Although this Court recognizes that pro se pleadings are to be held to a less stringent standard than formal pleadings drafted by lawyers, Haines v. Kerner, 404 U.S. 519, 520-21 (1972); Jourdan v. Jabe, 951 F.2d 108, 110 (6th Cir. 1991), “[o]ur duty to be ‘less stringent' with pro se complaints does not require us to conjure up unpled allegations.” McDonald v. Hall, 610 F.2d 16, 19 (1st Cir. 1979) (citation omitted). And this Court is not required to create a claim for Plaintiff. Clark v. Nat'l Travelers Life Ins. Co., 518 F.2d 1167, 1169 (6th Cir. 1975). To command otherwise would require the Court “to explore exhaustively all potential claims of a pro se plaintiff, [and] would also transform the district court from its legitimate advisory role to the improper role of an advocate seeking out the strongest arguments and most successful strategies for a party.” Beaudett v. City of Hampton, 775 F.2d 1274, 1278 (4th Cir. 1985).

         III. ANALYSIS

         “Section 1983 creates no substantive rights, but merely provides remedies for deprivations of rights established elsewhere.” Flint ex rel. Flint v. Ky. Dep't of Corr., 270 F.3d 340, 351 (6th Cir. 2001). Two elements are required to state a claim under § 1983. Gomez v. Toledo, 446 U.S. 635 (1980). “[A] plaintiff must allege the violation of a right secured by the Constitution and laws of the United States, and must show that the alleged deprivation was committed by a person acting under color of state law.” West v. Atkins, 487 U.S. 42, 48 (1988). “Absent either element, a section 1983 claim will not lie.” Christy v. Randlett, 932 F.2d 502, 504 (6th Cir. 1991).

         Claims based upon an illegal strip search are usually analyzed under the Fourth and/or Eighth Amendments. Here, however, Plaintiff's allegations fail to state a constitutional violation. See, e.g., Hubbert v. Myers, No. 92-1232, 1993 U.S. App. LEXIS 21883 (6th Cir. Aug. 26, 1993) (affirming summary judgment against a plaintiff who alleged that the defendants “conducted a strip search which was taped by a video camera operated by a female employee” in violation of the Fourth, Eighth, and Fourteenth Amendments); Gaines v. City of N.Y., No. 15-CV-2630 (RRM) (RER), 2016 U.S. Dist. LEXIS 136951, at *8-14 (E.D.N.Y. Sept. 28, 2016) (finding no Fourth nor Eighth Amendment claim where the plaintiff alleged he had been strip searched in front of a video camera and other inmates with female staff present); Sanchez v. Bauer, No. 14-cv-02804-MSK-KLM, 2015 U.S. Dist. LEXIS 113190, at *15-16 (D.C. Colo. Aug. 26, 2015) (finding allegation that the plaintiff was “video recorded” while he was strip searched failed to state a Fourth Amendment claim); Smith v. City of N.Y., No. 14-CV-5934 (JCF), 2015 U.S. Dist. LEXIS 81337, at *6 (S.D.N.Y. June 17, 2015) (recognizing that “neither the presence of cameras nor the presence of other inmates and employees of a correctional facility makes an otherwise constitutional strip search unconstitutional”); Peek v. City of N.Y., No. 13-CV-4488 (AJN), 2014 U.S. Dist. LEXIS 117516, at * 5 (S.D.N.Y. Aug. 18, 2014) (dismissing a Fourth Amendment claim based on a strip search in front of a camera because “[w]ithout more . . . the presence of a camera at a strip search does not amount to a constitutional violation”).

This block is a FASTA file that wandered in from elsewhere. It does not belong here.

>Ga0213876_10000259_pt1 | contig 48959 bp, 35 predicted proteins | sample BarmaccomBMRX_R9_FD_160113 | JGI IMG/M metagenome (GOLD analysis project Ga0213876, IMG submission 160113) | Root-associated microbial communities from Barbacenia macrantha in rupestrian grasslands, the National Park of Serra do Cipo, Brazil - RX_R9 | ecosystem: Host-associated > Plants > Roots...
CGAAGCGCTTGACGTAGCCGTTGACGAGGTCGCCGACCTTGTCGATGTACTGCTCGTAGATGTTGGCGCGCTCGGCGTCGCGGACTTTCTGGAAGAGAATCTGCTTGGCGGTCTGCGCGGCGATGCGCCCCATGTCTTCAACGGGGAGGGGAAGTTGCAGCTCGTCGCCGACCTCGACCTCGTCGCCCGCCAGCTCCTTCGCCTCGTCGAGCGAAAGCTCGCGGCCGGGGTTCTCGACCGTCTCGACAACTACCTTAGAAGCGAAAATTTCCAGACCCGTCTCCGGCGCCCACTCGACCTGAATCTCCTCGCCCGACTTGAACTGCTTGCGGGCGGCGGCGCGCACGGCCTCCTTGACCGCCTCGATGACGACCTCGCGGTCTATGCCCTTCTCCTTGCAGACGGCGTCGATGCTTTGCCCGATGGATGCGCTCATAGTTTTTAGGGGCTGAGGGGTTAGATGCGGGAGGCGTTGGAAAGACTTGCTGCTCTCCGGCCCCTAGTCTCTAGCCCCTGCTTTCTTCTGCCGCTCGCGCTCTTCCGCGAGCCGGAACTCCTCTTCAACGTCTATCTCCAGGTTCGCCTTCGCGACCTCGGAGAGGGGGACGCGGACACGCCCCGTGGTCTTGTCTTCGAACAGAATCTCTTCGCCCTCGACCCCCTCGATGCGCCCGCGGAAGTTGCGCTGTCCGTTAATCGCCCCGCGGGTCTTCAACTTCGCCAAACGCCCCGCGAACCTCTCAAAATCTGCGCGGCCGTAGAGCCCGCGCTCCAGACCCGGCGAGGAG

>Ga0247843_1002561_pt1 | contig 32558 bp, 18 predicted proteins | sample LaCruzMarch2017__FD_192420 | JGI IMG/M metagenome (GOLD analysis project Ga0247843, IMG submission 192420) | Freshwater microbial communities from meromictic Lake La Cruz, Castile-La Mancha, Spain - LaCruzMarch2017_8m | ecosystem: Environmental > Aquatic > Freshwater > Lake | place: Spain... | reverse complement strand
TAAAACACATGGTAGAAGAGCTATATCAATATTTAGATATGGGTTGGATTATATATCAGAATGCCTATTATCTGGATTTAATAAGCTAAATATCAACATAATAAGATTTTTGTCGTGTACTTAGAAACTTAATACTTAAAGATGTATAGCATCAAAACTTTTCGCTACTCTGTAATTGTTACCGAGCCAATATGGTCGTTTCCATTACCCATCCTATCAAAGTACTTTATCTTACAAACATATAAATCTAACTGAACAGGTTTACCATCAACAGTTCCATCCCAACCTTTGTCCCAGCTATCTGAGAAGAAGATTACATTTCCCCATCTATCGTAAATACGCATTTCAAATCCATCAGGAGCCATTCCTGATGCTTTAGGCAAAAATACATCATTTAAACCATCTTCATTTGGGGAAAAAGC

In light of this jurisprudence, the Court finds that Plaintiffs allegation that he was “strip searched on video camera” fails to ...